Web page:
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Army distributes 1.5 million flu vaccines

Navy Hospital Corpsman 2nd Class Alexander Wrigel (right), a medic assigned to Task Group 68.6, forward deployed to Camp Lemonnier, administers a flu shot to Navy Lt. Cmdr. Hector Ubinas. (U.S. Navy photo by Mass Communication Specialist 1st Class Joe Rullo) Navy Hospital Corpsman 2nd Class Alexander Wrigel (right), a medic assigned to Task Group 68.6, forward deployed to Camp Lemonnier, administers a flu shot to Navy Lt. Cmdr. Hector Ubinas. (U.S. Navy photo by Mass Communication Specialist 1st Class Joe Rullo)

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Immunization Healthcare | Immunizations | Medical Logistics

As flu season kicks off, the U.S. Army Medical Materiel Agency’s Distribution Operations Center (DOC) manages the distribution of more than 1.5 million doses of influenza vaccine to help Soldiers and their families stay healthy.

DOC officials said the first batch of vaccines shipped on Sept. 6, headed to active-duty troops, reserves, retirees and their family members, as well as National Guard units across the country.

“Anywhere an Army Soldier is, that’s where we will get them the flu vaccine,” said Army Lt. Col. Todd A. Reeder, DOC director.

As of Oct. 1, Army vaccines shipped totaled 467,000 doses, or about 30 percent of the Army’s requested allotment.

The Army’s allotment accounts for the majority of the 3.3 million doses being distributed throughout the Department of Defense, which sets an annual goal of having at least 90% of all active-duty military members vaccinated by Jan. 15, 2020.

While the flu virus circulates year-round, activity typically begins to increase in October and spikes between December and February, even though seasonal activity can last until May, according to the Centers for Disease Control and Prevention.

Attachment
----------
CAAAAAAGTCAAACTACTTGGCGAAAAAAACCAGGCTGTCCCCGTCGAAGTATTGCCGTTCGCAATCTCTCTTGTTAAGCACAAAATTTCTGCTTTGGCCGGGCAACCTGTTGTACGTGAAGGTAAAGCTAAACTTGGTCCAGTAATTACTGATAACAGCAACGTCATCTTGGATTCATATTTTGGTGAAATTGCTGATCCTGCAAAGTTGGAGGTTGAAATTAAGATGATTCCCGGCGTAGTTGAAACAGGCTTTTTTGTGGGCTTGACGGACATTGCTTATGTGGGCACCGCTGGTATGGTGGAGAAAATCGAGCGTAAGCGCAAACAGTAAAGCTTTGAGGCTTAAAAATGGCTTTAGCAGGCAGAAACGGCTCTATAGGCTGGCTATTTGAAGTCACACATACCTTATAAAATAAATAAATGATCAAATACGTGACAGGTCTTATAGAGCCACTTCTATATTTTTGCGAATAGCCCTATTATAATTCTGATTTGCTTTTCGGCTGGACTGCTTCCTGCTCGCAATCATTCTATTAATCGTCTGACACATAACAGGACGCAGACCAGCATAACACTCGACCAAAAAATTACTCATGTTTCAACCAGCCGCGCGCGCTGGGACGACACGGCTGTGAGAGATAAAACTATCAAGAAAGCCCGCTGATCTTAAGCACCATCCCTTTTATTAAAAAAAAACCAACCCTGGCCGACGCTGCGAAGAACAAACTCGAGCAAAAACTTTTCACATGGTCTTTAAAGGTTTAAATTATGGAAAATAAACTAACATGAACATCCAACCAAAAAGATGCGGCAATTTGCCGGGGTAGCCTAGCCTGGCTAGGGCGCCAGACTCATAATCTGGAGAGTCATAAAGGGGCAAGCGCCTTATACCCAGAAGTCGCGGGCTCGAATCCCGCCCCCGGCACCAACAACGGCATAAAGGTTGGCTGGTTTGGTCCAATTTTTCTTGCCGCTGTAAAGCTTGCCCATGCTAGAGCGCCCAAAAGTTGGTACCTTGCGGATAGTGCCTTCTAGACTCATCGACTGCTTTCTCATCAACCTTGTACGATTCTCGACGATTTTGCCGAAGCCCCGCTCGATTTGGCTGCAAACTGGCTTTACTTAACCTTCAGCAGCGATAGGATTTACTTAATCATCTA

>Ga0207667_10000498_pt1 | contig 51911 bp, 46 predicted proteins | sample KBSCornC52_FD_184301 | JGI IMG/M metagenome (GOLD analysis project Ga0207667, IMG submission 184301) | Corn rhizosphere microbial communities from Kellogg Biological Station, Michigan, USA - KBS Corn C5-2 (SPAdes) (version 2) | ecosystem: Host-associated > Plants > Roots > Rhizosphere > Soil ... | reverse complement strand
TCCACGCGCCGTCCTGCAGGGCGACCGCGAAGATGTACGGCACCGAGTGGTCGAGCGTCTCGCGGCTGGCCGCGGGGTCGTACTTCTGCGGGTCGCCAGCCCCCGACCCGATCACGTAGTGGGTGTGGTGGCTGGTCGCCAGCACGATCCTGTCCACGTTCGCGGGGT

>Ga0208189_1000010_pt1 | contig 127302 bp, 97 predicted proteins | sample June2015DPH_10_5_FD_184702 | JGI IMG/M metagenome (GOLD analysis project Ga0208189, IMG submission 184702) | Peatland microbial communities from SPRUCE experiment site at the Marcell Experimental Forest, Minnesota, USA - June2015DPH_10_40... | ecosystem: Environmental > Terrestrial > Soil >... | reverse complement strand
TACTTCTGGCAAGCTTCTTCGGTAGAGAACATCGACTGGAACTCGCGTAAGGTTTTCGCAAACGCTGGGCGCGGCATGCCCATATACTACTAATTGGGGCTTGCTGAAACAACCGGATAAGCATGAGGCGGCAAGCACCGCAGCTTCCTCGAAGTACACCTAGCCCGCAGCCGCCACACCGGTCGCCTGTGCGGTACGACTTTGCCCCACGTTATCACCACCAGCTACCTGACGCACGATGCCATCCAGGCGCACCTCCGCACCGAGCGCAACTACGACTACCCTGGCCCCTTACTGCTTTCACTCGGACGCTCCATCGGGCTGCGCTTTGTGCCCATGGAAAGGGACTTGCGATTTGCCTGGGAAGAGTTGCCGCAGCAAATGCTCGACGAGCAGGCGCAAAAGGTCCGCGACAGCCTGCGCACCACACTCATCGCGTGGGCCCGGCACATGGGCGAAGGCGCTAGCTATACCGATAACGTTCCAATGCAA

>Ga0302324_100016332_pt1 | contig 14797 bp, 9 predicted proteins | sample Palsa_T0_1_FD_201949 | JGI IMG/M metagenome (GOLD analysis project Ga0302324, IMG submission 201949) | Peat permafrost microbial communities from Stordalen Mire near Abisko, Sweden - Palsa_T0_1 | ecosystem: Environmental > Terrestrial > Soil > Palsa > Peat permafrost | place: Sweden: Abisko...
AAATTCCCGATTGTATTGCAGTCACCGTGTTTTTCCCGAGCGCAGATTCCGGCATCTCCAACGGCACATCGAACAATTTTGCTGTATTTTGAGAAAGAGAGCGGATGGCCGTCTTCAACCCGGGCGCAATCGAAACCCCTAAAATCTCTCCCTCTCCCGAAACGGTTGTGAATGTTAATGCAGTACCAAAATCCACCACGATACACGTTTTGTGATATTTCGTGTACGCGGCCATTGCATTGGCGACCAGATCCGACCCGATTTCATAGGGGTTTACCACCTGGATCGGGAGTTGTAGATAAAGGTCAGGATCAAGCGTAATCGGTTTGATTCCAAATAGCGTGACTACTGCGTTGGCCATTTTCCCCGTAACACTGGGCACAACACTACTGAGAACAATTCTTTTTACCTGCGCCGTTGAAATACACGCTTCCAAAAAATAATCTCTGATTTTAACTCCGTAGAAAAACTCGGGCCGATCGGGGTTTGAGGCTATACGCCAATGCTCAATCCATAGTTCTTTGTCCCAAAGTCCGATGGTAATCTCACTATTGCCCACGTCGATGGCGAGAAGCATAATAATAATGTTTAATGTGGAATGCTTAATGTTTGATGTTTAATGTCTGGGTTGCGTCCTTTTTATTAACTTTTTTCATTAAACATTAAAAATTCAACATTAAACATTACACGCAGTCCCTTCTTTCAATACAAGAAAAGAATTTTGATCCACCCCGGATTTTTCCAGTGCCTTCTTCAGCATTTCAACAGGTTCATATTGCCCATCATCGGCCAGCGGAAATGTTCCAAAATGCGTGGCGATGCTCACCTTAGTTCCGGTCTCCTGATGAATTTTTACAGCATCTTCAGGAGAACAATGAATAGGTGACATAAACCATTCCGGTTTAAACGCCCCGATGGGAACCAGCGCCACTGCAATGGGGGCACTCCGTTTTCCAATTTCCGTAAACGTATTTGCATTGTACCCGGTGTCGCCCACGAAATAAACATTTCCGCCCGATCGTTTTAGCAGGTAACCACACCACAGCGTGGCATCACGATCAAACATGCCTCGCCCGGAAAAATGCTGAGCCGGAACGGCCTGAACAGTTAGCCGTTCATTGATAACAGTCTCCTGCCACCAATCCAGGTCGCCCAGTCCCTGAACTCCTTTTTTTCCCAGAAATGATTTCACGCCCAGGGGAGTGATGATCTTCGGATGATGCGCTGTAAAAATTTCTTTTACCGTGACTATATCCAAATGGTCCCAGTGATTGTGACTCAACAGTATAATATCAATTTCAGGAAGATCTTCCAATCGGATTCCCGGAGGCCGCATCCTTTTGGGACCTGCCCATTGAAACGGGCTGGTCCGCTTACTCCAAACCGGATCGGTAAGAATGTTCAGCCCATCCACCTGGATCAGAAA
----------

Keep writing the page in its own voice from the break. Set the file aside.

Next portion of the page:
That was the case last flu season, which lasted 21 weeks. It was the longest flu season in the U.S. over the past decade.

The CDC estimates that, on average, between 5 to 20 percent of people in the U.S. are affected by the flu each season, with children and the elderly more susceptible.

Now 10 years since the H1N1 flu pandemic of 2009, the flu remains as a very real threat to military readiness. Reeder said it is not something the Army takes lightly.

“You could potentially take out a whole unit, making that unit ineffective or non-deployable if the flu virus is introduced into that unit,” he said. “This is why the Army stresses that each Soldier get vaccinated annually with the flu vaccine in order to maintain unit and Soldier readiness.”

To prepare, the DOC within USAMMA – a direct-reporting unit to the new Army Medical Logistics Command, headquartered at Fort Detrick in Frederick, Maryland – works with the Defense Health Agency and the Defense Logistics Agency, which handles the yearly procurement and shipping for the DoD.

Liz Andrews, deputy director of the DOC, said planning is a year-round effort.

“There is no downtime, even though we only ship three months a year,” she said.

Even before the current flu season ends, Andrews said a forecast for the next season and dosage requests are sent out to Army installations around the globe each January.

From there, the number of requested doses are submitted to the DHA, which then coordinates with the DLA to handle the contracting process, she said.

Reeder said the CDC works directly with the flu vaccine manufacturers to forecast the upcoming flu season in order to develop the specific vaccine each year.

Doses come in different forms to treat a wide range of people, from infants 6 months and older to those over 65 years of age.

The CDC recommends people get a yearly flu shot by the end of October. Kids from 6 months to 8 years may require two doses, given about a month apart.

According to the CDC, “Vaccination efforts should continue throughout the flu season because the duration of the influenza season varies, and influenza activity might not occur in certain communities until February or March.

“Although vaccination by the end of October is recommended, vaccine administered in December or later, even if influenza activity has already begun, might be beneficial in the majority of influenza seasons.”

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